Timber, lumber, wood. Call it what you will, it is pretty amazing stuff! A natural product that grows from the ground and can last pretty much indefinitely. It is quite profound if you think about it.
With this in mind, the notion of using timber once does seem rather ridiculous. The idea of reclaiming or salvaging timber and re-using it is an obvious one, and not as new as one might think. More people are seeking pieces of handmade reclaimed furniture, which is both great for the environment and gives your house some character and style.
House builders in the 1700s were re-using timbers from medieval buildings that had been demolished. In many timber framed properties the exposed beams will often have mortice holes and odd cut outs that don’t make sense. The carpenters of the time saw the value in these sturdy lengths of oak that were already several hundred years old and made use of them. This saved both trees, their existing stock of timber and, at that time, probably weeks of labour.
One of the most famous examples of salvaged timber being used in a building is the Liberty store in London. Architect Edwin Thomas Hall used timber from two ships, HMS Impregnable and HMS Hindustan to create the iconic Tudor revival structure.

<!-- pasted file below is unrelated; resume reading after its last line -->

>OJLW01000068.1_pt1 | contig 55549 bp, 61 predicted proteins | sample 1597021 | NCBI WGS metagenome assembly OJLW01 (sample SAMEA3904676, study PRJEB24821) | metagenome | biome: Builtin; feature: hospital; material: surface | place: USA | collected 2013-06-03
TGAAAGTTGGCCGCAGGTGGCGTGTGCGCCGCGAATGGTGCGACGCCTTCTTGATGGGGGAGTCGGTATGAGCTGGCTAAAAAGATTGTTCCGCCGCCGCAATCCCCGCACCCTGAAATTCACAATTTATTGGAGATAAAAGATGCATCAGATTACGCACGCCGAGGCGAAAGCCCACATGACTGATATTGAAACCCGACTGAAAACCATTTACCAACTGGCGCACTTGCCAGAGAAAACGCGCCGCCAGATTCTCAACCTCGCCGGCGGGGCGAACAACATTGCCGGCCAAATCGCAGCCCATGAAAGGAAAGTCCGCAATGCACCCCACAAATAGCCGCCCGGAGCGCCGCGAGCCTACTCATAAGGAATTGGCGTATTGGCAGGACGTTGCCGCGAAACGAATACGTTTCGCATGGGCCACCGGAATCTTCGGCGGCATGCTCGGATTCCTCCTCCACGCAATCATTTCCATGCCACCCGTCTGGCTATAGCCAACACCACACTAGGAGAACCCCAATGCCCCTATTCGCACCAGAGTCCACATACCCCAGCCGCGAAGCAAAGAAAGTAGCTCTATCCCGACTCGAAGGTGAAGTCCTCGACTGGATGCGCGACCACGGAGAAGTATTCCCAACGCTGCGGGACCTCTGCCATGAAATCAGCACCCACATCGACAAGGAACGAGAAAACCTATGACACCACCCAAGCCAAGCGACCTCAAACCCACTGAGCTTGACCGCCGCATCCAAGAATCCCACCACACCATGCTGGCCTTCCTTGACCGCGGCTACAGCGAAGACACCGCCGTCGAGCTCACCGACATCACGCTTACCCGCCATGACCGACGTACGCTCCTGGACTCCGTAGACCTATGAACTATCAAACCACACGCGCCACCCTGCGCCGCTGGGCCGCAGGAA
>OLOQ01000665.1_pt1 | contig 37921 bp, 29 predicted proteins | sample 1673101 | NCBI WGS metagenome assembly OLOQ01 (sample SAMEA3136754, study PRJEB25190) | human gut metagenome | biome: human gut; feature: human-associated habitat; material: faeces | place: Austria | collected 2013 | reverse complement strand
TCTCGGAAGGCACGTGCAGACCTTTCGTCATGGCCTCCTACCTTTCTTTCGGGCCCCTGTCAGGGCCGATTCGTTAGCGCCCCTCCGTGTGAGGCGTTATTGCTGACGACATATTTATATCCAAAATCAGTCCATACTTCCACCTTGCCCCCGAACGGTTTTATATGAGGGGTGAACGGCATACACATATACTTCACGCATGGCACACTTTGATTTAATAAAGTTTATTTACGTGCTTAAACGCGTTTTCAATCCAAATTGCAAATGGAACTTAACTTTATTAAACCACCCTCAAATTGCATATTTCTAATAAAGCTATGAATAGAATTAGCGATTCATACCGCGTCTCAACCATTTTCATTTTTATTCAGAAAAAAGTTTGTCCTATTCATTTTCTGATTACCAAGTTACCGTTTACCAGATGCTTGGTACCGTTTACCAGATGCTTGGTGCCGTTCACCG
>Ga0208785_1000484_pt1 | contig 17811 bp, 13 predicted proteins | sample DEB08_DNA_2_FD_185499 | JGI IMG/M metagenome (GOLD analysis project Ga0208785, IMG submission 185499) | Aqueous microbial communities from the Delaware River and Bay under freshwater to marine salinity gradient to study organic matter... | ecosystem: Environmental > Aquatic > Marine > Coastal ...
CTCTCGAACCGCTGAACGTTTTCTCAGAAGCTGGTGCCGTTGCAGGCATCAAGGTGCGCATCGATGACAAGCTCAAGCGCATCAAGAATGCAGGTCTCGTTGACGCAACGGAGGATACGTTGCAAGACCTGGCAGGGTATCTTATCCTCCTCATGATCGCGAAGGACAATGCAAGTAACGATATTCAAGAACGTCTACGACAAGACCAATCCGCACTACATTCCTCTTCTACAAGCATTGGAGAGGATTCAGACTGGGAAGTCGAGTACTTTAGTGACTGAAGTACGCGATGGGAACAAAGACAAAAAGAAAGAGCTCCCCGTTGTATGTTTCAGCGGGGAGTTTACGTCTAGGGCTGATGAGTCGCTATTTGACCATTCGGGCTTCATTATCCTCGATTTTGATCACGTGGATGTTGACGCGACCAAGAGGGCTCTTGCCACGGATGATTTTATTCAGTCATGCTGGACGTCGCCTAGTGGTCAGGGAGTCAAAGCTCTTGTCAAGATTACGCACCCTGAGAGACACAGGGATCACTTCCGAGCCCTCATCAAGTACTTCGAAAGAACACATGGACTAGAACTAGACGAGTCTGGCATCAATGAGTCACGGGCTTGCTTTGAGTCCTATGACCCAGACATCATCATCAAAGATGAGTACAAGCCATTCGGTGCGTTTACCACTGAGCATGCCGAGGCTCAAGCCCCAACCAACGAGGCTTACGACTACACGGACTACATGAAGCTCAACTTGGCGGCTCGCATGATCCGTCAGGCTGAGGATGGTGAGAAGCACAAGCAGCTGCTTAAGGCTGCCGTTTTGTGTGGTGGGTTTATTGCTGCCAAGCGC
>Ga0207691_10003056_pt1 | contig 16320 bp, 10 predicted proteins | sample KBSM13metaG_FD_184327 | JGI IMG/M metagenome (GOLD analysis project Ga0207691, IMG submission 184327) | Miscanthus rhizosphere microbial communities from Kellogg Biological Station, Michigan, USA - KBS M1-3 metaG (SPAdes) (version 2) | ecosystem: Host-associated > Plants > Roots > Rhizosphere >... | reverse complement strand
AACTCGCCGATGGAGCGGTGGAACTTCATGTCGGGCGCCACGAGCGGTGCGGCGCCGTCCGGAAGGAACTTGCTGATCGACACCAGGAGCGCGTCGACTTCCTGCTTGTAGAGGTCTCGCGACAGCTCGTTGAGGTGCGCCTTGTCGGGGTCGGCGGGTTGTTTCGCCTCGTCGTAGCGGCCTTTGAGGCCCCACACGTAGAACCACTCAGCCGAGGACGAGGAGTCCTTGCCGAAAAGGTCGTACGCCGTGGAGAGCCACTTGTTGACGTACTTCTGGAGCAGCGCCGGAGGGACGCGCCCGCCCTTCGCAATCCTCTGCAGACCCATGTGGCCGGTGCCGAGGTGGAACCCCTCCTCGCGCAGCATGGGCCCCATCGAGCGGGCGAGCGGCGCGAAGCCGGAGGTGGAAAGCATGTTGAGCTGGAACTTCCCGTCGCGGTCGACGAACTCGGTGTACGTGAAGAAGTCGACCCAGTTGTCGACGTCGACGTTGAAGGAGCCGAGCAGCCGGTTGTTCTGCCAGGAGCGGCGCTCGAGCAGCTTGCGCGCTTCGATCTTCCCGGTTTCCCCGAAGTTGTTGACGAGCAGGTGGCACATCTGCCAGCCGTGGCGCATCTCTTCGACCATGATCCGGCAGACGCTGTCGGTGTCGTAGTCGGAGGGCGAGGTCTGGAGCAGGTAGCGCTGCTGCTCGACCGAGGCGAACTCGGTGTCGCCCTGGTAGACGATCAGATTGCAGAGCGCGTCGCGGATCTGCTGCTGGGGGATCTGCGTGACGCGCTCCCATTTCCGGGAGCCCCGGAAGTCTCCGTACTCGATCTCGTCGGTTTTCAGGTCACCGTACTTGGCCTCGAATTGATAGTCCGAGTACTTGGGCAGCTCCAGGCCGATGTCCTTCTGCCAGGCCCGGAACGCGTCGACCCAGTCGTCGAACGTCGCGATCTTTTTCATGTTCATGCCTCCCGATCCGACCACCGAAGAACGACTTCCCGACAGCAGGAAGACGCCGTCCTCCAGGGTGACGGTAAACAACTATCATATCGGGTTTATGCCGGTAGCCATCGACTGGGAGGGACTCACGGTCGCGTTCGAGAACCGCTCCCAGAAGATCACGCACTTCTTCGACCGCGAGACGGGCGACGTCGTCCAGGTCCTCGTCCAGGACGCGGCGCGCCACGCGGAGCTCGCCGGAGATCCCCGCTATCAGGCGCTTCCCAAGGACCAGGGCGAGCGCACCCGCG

On a much smaller scale, furniture made using reclaimed wood is a more modern phenomenon. Post War austerity gave birth to many a garden shed workshop, producing useful items from what would otherwise be burnt as firewood. Even an old table leg being used as a garden dibber is good salvage practice!
More recently, ethical and environmental concerns have led to a rise in demand for reclaimed timber furniture. Consumers are now looking more closely at how and where things are made, in terms of both materials and production.
The vernacular of the modern home consumer now includes terms such as re-purposing and upcycling. Many businesses have sprung up manufacturing furniture to incorporate salvaged materials, with timber being easily the most widespread. Tables, benches, bar stools, shelving and everything in between is now available, creating an eclectic and vibrant scene within the interiors industry.
One of the appealing aspects of these businesses is that they are on a workshop rather than a factory scale. The varied challenges posed by salvaged timber such as de-nailing and grading keep big business away. This means that everything produced has a human touch, bespoke, and custom.
Reclaimed timber is also much better quality than the stock available now. It was grown more slowly, so has tighter rings making it much stronger. Hardwoods such as mahogany and jarra used to make railways sleepers, and iroko used in laboratory worktops are simply not available to buy new and will easily outlive all of us.
Whether it is a simple daydream about how those old floorboards down the side of the shed might make some nice picture frames or it’s placing an order for a 12 foot reclaimed timber dining table this, topic will never fail to inspire.
There is an awful lot of wood out there, let’s keep it going!